Florida’s Office of Financial Regulation will administer the Crowdfunding Law. The Office, reporting to the Financial Services Commission, provides oversight for the State’s financial service providers. Its mission is “to protect the citizens of Florida, promote a safe and sound financial marketplace, and contribute to the growth of Florida’s economy with smart, efficient and effective regulation of the financial services industry.” The Agency’s work is divided among the Division of Consumer Finance, Division of Financial Institutions, and Bureau of Financial Investigations.

To ensure compliance with the rules and regulations of the Florida Securities and Investor Protection Act, the Division of Securities and Finance’s, Bureau of Securities Regulation examines securities dealers, investment advisers, their respective offices, and associated persons who conduct securities business in, to or from Florida. The Bureau of Financial Investigations is a criminal justice agency. It is generally responsible for conducting securities and mortgage fraud investigations.

Florida’s Crowdfunding law exempts certain “issuers” (entrepreneurs, business persons, and others) and their intermediaries (Crowdfunding Internet Platforms) from registration requirements relating to the offer and sale of certain securities. Among other things,

a. An issuer must be a for-profit business entity formed under the laws of the State, be registered with the Secretary of State, maintained its principal place of business in the State, and derive its revenue is primarily from operations in State;

b. The securities offering must be made through a registered dealer or intermediary (the Crowdfunding Internet Platform).

c. The issuer must not be company with an undefined business operation, a company that lacks business plan, a company that lacks a stated investment goal for the funds being race, or company that plans to engage in a merger or acquisition with an unspecified business entity.

d. Unless otherwise exempted by certain mitigating factors, the issuer will be disqualified from using the Crowdfunding exemption if a director, officer, person occupying a similar status or performing a similar function, or person holding more than 20% of the shares of the issuer is a so-called “Bad Actor.” That is, that person cannot have been convicted of a felony in the last 15 years or a misdemeanor in the last 5 years of crimes involving registration as a dealer, investment adviser, issuer of securities, or associated person or the application for such registration or involving moral turpitude or fraudulent or dishonest dealing.”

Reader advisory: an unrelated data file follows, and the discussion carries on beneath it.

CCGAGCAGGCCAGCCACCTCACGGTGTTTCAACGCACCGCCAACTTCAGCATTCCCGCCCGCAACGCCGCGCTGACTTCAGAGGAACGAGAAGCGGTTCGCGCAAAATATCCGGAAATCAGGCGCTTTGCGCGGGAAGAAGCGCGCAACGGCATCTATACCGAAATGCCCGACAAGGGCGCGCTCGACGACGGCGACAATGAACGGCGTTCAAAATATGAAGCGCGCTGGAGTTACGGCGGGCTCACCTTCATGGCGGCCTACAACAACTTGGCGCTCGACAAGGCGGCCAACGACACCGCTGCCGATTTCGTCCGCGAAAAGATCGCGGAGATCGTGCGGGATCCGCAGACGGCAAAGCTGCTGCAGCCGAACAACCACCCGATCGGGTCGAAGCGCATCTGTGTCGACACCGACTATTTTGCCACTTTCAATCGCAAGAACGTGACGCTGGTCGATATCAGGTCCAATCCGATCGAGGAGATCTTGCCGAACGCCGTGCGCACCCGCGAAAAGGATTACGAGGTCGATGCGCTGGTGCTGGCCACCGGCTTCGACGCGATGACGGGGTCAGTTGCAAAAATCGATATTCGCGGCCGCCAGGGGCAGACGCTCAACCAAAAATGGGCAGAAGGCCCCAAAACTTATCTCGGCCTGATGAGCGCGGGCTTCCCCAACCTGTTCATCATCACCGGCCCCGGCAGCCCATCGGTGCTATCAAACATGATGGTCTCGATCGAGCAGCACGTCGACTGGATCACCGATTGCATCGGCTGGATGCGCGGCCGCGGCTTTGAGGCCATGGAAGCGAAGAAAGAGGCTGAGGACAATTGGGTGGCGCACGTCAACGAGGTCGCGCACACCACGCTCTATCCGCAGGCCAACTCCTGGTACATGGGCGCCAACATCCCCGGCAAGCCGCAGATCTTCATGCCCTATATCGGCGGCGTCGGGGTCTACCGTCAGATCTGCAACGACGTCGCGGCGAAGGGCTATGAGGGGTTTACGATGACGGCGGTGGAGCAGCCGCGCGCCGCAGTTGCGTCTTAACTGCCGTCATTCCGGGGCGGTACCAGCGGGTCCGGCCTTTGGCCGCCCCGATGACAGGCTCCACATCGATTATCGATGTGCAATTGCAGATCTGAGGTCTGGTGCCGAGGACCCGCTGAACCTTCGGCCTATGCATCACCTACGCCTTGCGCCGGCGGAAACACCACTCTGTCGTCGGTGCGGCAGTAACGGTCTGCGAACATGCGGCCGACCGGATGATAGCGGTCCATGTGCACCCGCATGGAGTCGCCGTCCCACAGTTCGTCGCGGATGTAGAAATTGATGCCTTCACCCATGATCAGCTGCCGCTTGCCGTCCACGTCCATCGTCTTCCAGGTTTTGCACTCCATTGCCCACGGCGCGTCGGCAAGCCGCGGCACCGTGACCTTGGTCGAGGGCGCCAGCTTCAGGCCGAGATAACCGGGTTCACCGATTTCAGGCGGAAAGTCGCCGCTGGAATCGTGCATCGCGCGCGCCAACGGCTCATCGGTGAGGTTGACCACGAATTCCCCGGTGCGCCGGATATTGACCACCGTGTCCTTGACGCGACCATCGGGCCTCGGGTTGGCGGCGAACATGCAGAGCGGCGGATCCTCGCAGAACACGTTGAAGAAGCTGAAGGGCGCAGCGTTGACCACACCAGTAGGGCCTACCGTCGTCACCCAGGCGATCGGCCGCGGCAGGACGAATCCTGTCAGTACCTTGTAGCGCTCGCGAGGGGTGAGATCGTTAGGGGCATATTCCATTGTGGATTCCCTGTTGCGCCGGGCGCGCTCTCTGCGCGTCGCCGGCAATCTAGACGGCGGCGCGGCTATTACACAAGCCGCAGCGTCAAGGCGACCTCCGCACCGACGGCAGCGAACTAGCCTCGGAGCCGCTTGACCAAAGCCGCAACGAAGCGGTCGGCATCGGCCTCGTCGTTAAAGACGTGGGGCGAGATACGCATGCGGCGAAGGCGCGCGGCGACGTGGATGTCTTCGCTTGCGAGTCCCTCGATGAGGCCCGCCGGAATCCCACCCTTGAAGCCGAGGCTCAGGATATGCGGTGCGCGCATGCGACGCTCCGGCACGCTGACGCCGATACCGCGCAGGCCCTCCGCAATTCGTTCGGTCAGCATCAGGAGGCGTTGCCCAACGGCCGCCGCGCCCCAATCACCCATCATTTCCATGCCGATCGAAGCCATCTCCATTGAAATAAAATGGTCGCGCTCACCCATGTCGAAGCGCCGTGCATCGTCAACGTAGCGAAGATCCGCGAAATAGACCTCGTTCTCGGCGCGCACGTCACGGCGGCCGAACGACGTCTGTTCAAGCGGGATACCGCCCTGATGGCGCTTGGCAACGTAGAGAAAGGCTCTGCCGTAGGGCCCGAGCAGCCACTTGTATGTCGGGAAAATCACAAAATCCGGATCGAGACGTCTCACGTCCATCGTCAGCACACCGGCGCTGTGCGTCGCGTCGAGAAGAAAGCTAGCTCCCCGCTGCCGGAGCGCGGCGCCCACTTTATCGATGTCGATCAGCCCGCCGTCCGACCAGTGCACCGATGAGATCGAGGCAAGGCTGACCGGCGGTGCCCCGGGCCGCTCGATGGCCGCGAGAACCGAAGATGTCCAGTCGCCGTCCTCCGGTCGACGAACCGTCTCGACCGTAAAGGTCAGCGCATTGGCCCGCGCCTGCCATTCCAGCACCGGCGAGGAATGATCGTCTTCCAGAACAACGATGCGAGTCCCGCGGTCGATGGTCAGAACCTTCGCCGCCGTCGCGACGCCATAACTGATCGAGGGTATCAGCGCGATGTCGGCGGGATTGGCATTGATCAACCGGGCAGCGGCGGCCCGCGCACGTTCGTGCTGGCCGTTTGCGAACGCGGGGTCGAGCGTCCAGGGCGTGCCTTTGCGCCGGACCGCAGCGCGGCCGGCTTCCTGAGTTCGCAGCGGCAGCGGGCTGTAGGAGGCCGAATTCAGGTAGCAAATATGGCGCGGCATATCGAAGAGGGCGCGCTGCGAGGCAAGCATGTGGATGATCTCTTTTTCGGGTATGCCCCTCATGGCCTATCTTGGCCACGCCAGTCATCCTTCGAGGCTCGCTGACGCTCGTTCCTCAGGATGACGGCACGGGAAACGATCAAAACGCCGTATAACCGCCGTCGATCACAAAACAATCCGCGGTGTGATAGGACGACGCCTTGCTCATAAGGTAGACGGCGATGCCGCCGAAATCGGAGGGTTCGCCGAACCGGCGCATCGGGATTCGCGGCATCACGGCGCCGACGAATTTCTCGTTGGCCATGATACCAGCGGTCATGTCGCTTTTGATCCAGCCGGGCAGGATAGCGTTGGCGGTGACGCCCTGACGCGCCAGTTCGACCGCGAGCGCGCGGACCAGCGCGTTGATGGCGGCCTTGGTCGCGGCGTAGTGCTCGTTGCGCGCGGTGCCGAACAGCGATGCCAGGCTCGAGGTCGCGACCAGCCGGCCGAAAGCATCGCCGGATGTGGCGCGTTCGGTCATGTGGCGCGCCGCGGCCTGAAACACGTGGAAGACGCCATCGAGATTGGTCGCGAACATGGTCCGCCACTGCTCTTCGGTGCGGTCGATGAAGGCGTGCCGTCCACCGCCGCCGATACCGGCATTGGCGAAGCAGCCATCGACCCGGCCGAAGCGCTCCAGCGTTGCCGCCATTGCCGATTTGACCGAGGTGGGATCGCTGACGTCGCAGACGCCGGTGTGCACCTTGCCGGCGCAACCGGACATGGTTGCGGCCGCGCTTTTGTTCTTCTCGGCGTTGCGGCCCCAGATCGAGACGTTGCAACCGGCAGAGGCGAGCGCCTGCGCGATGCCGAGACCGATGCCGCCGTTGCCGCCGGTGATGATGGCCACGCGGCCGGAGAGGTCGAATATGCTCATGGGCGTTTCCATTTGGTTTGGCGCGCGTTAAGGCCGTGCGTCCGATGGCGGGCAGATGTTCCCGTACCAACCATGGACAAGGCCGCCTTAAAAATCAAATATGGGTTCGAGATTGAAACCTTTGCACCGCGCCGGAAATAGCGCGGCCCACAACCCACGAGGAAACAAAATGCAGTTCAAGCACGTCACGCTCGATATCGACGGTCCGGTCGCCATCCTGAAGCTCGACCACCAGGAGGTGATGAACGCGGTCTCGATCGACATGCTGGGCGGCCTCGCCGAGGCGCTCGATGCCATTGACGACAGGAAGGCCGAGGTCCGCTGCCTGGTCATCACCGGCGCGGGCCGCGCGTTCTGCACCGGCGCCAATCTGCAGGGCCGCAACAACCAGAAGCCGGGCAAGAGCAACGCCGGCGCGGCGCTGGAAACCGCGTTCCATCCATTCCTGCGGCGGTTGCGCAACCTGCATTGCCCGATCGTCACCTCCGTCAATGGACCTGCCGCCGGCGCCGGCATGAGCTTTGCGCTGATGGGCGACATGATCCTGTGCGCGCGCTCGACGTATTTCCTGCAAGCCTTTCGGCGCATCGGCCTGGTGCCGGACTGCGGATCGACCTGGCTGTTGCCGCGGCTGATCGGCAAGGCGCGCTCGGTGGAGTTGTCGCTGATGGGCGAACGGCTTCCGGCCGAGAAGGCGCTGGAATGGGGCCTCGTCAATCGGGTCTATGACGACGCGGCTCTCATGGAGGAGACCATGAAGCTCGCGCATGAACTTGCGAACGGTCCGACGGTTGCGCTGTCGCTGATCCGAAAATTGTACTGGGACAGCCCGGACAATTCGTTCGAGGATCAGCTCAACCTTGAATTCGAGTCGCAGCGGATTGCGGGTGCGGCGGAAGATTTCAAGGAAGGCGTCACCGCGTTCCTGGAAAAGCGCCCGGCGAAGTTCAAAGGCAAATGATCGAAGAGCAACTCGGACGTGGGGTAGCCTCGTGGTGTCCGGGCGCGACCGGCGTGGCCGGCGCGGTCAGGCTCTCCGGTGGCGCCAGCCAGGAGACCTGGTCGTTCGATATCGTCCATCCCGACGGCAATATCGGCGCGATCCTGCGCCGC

e. The issuer must execute an escrow agreement with the federally insured financial institution authorized to do business in Florida for the deposit of investor funds. Under the Agreement, offering proceeds will be released to the issuer only when the aggregate capital raise from all investors is equal to the target offering amount.

f. Investors can cancel an investment commitment within 3 business days before the offering deadline. This must be stated in the disclosure statement, and the issuer is required to refund to all investors if the target offering amount is not reached by the offering deadline.

g. The issuer must file a written or electronic notice of the offering with the Office of Financial Regulation that includes

i. the intermediary’s website address where the issuer’s securities will be offered;
ii. The target offering amount;
iii. A nonrefundable $200 filing fee.

h. The issuer must provide to investors and the dealer or intermediary, along with a copy to the office at the time the notice is filed, and make available to the potential investors through the dealer or intermediary, a disclosure statement containing certain material information about the issuer, the offering, and the potential risks to purchasers of the securities including a description of the Company’s physical condition.

i. For offerings, in combination with all other offerings of the issuer 12 month period, having target offering amounts of $100,000 or less, the descriptions must include the most recent income tax return filed by the insurer, if any, and a financial statement that must be certified by the principal executive officer of the issuer true and complete in all material respects.

ii. For offerings, in combination with all other offerings of the issuer within the preceding 12 month period, have target offering amounts of more than $100,000, but not more than $500,000, the description must include financial statements prepared in accordance with generally accepted accounting principles and by an independent CPA using professional standards and procedures for such review the standards and procedures established by the office, by rule, for such purpose.

iii. For offerings, in combination with the other offerings and of the issuer within the preceding 12 month period, have target offering amounts of more than $500,000, the description must include audited financial statements prepared in GAAP by an independent CPA and other requirements as the Commission may establish by rule.

Although the Florida Crowdfunding has a strict intrastate limitation, issuers will shortly have the opportunity to make their offerings nationwide. In 2012, Congress enacted the Jumpstart Our Business Startups Act (the “JOBS Act”). The Jobs Act makes it easier for an entrepreneur or company to find investors and raise capital. By easing various securities regulations, it encourages small businesses funding. Securities and Exchange Commission (SEC) has promulgated Rules under Title II (Access to Capital for Job Creators) removing the prohibition on general solicitation or general advertising for securities offerings relying on Rule 506 (considered a “Safe Harbor” for the private offering exemption of Section 4(a)(2) of the Securities Act of 1933) provided that sales are limited to accredited investors and an issuer takes reasonable steps to verify that all purchasers of the securities are accredited investors. The SEC is expected to finalize its November 5, 2013 proposed Title III (Crowdfunding) Rule this October. Until that Rule is finalized and promulgated, nationwide general solicitation is illegal.

For more information on this or other Venture Capital or Private Equity matter, please contact: